What if all the big choices you’ve made in your life, whether they were a mistake or not, were publicly displayed on your body for everyone to see?
In the interactive fiction game With Those We Love Alive, you get to experience this first hand as the game invites you to draw sigils, or symbols on your body as you progress through the game. It’s a free twine game created by Porpentine Charity Heartscape, who is a 2016 Creative Capital Emerging Fields awardee amongst many other things.
The game is set in a dark and monstrous world filled with dead people where you are forced to serve a monstrous empress. The first colorful description of her reads “Her larval skin floats across the lake like the carcass of a pale leviathan” setting the tone for this dark, terrifying world of death and agony.
You live at her palace, but are free to move around to a few different locations such as a lake, the nearby town, and parts of the palace. You are ordered to craft different weapons or ornaments for the empress every now and then, otherwise you are all alone and just waiting for someone to give you a task. In this dark and sad world, the game progresses while you sleep. Every few days you are told to “reapply hormones” and you inject them into your thigh.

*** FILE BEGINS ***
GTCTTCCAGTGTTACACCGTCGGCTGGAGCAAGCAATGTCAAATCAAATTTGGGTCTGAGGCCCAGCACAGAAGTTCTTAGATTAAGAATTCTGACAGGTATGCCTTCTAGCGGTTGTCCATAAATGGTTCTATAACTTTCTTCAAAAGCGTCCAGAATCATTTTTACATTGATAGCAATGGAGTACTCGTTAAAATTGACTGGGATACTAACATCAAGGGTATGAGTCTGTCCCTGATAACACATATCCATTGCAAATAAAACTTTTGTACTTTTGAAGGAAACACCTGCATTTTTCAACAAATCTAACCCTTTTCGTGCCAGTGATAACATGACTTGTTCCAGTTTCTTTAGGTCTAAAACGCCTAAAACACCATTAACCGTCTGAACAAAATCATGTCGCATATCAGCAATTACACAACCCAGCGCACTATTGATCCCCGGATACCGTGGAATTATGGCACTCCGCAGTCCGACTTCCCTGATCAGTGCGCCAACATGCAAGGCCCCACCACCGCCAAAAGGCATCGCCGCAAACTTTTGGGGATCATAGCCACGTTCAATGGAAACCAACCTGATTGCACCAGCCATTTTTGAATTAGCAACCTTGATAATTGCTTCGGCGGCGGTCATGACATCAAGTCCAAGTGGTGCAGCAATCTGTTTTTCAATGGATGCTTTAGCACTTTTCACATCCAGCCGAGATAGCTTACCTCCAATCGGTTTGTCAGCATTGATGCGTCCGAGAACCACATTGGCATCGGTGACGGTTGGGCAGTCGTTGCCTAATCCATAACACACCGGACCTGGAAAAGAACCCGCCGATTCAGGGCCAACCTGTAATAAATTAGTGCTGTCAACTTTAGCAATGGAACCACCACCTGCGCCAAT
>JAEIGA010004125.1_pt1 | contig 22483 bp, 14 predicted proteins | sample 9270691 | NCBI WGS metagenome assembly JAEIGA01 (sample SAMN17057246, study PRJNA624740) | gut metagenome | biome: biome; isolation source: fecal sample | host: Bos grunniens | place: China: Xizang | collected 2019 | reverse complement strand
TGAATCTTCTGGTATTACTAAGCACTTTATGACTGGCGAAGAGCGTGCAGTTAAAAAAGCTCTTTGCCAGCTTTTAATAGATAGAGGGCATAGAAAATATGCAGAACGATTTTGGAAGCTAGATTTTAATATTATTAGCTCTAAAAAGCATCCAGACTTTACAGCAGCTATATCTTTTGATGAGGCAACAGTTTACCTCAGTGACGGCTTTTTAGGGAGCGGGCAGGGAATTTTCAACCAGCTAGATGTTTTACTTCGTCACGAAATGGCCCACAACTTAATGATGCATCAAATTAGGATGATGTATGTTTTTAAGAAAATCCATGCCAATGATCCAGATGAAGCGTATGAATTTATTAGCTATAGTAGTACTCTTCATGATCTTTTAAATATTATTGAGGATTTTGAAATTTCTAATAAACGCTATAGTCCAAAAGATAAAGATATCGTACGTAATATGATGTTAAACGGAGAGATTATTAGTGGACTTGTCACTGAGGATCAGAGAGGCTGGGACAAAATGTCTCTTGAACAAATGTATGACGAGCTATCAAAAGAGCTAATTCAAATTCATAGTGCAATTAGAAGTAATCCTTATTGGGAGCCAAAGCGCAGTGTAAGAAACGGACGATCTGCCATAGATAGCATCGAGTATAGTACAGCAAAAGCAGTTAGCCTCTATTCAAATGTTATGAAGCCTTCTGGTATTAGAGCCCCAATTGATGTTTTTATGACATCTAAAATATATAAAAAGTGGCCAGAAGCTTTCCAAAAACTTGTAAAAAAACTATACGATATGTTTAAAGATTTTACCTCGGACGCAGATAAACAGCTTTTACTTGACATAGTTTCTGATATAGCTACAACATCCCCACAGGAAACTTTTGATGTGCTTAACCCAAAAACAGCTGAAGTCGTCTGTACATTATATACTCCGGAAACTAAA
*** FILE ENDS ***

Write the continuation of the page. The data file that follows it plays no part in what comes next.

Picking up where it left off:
The writing is outstanding, and Porpentine manages to paint this terrifying world vividly and creatively. A world where we are constantly seeking attention, trying to be heard and being judged by our actions. It’s a world where hope has gone to die, but somehow you manage to find it again. It shows the ugly reality of surviving in an oppressive system. The sigils that I was being told to draw on myself somehow blurred the line between digital and physical experience, and I thought it was kind of fun, until I realized that I was marking myself as a result of violence and oppressive actions.
The game was inspired by mob violence, trash struggle, C-PTSD, and child abuse. Visiting this beautiful and terrible world made me question everything I know to be true about the world we live in. I come out of this experience with nine sigils eternally marked on my arm (not really, but still!), and deep in thought about who I am as a person.
– Olivia B.